Author Topic: Dukes of Burgundy  (Read 9239 times)

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Offline Prince_Lieven

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Dukes of Burgundy
« on: December 18, 2005, 05:28:26 PM »
Hi all.  ;) Here's a thread for discussion of the reigning dukes of Burgundy.

Here's a few pics:
Charles the Bold - http://faculty.cua.edu/pennington/ChurchHistory220/images/VanderWeydenKarl.jpg

His daughter, Marie, Duchess of Burgundy:
http://www.wga.hu/art/p/pacher/4mary.jpg

http://cgfa.sunsite.dk/unknown/unknown4.jpg

   * Richard of Autun, the Justicier (880–921)
   * Rudolph of Burgundy (king of France from 923) (921–923)
   * Hugh the Black (923–952)
   * Gilbert of Chalon (952–956)
   * Odo of Paris (956-965)
   * Otto-Henry the Great (965–1002)
   * Otto-William (1002–1004)

1004: Burgundy annexed by France

   * Henry I of France (1016–1032)

Capetian Dukes

   * Robert I (1032–1076), brother of Henry I
   * Hugh I (1076–1079)
   * Eudes I the Red (1079–1103)
   * Hugh II (1103–1143)
   * Eudes II (1143–1162)
   * Hugh III (1162–1192)
   * Eudes III (1192–1218)
   * Hugh IV (1218–1271)
   * Robert II (1272–1306)
   * Hugh V (1306–1315)
   * Eudes IV (1315–1349)
   * Philip I of Rouvre (1349–1361)

House of Valois

   * Philip II, the Bold (1364–1404)
   * John, the Fearless (1404–1419)
   * Philip III, the Good (1419–1467)
   * Charles I, the Bold (1467–1477)
   * Mary of Burgundy (1477–1482)

Marie - or Mary - married Emperor Maximilian I. Burgundy eventually passed to their grandson, Charles V, king of Spain, Holy Roman Emperor, so the Burgundian inheritance became tied up with the Habsburgs.

Any pics or info to volunteer?
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Offline Prince_Lieven

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Re: Dukes of Burgundy
« Reply #1 on: December 18, 2005, 05:52:14 PM »
For anyone wondering exactly what territories made up Burgundy, this might help - a map of the territories under Duke Philip the Good.

http://employees.oneonta.edu/farberas/arth/Images/ARTH_214images/burgundy_maps/burgundy_map_philip_bon.jpg

And, clipped from the same site:
In area, Valois Burgundy was comparable in size to the kingdom of England (with Wales), or Portugal, or Aragon, or Naples (with Sicily and Sardinia); but it was not as large as Castile or France. If size, wealth, population and natural resources be taken together it was a lesser power than France but greater than Savoy or any of the German or north Italian states.
« Last Edit: December 31, 1969, 06:00:00 PM by Prince_Lieven »
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Offline Lucien

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Re: Dukes of Burgundy
« Reply #2 on: December 19, 2005, 01:21:49 AM »
No,I wasn't wondering about the territory,it was the greater part of the Low Lands,present day Netherlands,present day Belgium and large chunks of France.We used to discuss that when I was at elimentary school,but since decades,this period isn't on the schools itinerary anymore,"too long ago,history",and learning dates and facts was/is regarded as totally useless.You can very well imagine that I wholeheardtedly disagree! There is just little,of interest,known about the period between Charlemagne and say Philip the Good.The Dutch were governed by the Counts of Holland.The Dukes you mention mean nothing to us,we never were under their influence.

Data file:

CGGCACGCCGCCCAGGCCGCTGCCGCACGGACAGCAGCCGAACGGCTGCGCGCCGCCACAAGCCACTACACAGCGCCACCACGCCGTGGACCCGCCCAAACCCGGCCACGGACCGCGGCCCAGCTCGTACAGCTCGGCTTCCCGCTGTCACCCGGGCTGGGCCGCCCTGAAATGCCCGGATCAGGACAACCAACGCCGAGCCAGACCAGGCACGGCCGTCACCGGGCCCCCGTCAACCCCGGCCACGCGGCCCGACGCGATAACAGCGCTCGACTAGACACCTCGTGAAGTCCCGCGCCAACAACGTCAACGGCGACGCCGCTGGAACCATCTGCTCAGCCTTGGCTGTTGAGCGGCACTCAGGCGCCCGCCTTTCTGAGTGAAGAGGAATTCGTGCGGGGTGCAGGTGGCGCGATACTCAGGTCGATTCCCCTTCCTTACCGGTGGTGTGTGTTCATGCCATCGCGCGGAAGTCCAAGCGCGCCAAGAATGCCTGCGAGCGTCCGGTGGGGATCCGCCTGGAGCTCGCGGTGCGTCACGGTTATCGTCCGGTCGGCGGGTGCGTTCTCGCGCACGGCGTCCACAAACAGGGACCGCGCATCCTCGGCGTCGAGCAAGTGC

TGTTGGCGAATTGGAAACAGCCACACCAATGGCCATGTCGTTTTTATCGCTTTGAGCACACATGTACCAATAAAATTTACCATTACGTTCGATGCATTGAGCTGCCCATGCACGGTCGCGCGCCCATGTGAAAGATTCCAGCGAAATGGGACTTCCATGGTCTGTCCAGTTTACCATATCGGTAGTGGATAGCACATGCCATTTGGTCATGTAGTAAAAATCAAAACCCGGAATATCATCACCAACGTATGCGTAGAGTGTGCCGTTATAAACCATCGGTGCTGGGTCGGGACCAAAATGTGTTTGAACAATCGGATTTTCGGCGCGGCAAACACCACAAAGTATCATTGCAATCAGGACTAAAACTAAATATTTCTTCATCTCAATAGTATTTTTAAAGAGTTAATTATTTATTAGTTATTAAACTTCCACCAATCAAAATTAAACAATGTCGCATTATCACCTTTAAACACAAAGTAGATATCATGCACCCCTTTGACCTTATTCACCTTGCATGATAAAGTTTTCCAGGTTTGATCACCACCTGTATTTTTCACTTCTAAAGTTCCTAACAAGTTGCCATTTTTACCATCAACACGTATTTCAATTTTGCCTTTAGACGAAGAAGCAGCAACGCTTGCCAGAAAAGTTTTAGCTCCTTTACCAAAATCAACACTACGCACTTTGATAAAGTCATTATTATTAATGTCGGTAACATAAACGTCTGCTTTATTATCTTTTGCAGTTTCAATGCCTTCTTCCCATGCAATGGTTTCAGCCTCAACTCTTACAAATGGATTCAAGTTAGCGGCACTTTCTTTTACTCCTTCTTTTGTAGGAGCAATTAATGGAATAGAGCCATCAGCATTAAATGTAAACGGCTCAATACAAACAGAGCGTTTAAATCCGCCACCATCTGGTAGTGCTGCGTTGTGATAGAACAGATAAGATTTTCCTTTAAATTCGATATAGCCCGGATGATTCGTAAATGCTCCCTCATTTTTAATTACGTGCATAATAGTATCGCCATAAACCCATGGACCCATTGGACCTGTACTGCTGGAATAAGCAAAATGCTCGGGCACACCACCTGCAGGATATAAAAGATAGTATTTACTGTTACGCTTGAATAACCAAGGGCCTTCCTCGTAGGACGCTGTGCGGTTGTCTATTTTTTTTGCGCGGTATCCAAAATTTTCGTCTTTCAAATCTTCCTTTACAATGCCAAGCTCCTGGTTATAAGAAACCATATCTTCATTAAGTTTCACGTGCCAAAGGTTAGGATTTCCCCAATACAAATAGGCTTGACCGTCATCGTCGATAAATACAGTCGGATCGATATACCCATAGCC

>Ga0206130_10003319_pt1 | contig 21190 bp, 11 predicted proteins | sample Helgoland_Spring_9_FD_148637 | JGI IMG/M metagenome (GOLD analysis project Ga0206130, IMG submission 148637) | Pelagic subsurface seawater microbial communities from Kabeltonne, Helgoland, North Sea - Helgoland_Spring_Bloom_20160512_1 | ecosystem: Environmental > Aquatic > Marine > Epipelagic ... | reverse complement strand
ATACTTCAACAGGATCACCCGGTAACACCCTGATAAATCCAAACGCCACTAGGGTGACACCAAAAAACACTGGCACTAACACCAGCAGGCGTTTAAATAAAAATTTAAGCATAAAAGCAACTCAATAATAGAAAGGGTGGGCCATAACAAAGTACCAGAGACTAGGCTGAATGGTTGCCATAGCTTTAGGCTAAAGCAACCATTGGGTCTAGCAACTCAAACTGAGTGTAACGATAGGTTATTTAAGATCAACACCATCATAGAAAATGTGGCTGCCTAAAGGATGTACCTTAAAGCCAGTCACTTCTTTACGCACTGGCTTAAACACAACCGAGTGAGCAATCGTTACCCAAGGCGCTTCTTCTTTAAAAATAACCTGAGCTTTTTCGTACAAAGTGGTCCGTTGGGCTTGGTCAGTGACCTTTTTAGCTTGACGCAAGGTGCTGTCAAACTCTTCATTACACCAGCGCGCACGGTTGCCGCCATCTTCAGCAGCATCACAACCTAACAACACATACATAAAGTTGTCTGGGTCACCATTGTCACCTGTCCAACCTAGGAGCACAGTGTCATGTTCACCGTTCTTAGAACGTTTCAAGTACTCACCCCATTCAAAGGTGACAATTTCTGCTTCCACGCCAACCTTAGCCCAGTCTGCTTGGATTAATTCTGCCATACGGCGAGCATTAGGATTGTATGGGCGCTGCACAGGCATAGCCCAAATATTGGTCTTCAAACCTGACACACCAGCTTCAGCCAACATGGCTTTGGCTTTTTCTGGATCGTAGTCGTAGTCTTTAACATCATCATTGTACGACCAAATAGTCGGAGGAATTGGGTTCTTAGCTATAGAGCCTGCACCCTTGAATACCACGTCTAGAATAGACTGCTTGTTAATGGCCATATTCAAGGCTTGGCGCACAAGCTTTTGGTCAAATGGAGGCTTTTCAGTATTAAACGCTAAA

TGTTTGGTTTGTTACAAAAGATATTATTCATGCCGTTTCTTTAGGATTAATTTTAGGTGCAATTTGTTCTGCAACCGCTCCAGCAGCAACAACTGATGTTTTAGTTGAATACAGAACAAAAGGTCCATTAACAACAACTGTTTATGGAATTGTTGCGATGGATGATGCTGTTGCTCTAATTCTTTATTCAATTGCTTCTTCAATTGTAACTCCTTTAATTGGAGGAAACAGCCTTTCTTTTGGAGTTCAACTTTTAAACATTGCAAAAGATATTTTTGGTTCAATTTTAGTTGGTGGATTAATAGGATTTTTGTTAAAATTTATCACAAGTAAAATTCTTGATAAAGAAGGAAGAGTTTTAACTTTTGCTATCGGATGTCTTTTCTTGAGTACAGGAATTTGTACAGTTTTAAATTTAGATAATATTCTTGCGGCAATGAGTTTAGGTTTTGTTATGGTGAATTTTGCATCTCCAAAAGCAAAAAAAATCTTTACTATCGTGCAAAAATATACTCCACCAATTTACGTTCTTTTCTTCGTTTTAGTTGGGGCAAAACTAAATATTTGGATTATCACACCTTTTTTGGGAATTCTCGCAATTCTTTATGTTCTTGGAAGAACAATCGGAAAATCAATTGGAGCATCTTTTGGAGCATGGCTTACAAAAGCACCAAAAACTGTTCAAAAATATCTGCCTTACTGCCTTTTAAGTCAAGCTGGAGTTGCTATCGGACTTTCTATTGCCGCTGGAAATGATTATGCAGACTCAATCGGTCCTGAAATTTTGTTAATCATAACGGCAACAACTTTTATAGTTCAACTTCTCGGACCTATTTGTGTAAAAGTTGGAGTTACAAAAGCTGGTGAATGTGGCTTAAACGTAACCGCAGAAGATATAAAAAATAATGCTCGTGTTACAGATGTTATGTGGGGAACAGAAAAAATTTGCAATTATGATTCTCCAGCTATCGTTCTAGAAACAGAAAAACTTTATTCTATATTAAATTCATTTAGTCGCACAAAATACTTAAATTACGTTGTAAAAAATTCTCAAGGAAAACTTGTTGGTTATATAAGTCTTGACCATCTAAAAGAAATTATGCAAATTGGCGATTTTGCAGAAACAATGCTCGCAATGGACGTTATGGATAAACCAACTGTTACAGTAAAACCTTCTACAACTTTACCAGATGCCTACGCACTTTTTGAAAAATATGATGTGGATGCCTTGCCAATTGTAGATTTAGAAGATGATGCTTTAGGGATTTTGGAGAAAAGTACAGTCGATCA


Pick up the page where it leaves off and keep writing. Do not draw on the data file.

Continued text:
I believe Philip the Good and Charles the Bold held Court at Brugge(Bruges),(or got married there),and Nancy(France)IIRC.
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Offline Prince_Lieven

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Re: Dukes of Burgundy
« Reply #3 on: December 19, 2005, 08:06:41 AM »
I'm sorry Lucien, you sound upset. Do you want me to move this to the French board? :-/
"How often have I said to you that when you have eliminated the impossible, whatever remains, however improbable, must be the truth?"
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"Men forget, but never forgive; women forgive, but never forget."

bell_the_cat

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Re: Dukes of Burgundy
« Reply #4 on: December 19, 2005, 08:12:24 AM »
The first Burgundy (until the 11 th C) looked quite different - it was basically the Rhone valley down to Marseilles and Provence, with chunks of Switzerland thrown in!

http://www.euratlas.com/big/big1000.htm
« Last Edit: December 31, 1969, 06:00:00 PM by bell_the_cat »

Offline Prince_Lieven

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Re: Dukes of Burgundy
« Reply #5 on: December 19, 2005, 08:20:40 AM »
Well, I was just looking at a book of maps of historical Europe, and Burgundy in 1477 rougly composed of:

*The Bioshopric of Utrecht, including Amsterdam and Utrecht.
*The Duchy of Brabant, containing Brussels.
*The Counties of Flanders and Artois, including Ghent, Bruges and Arras.
*Part of Northern France comprising of Boulogne, Picardy, Ponthieu, Amiens and surrounding lands.
*The Bishopric of Liege, including Liege.
*The Duchy of Luxembourg.
*The Duchy of Lorraine including Nancy, and parts of Alsace.
*The County of Burgundy, which lay within the Holy Roman Empire, including Besancon.
*The Duchy of Burgundy, within France, including Dijon and Nevers.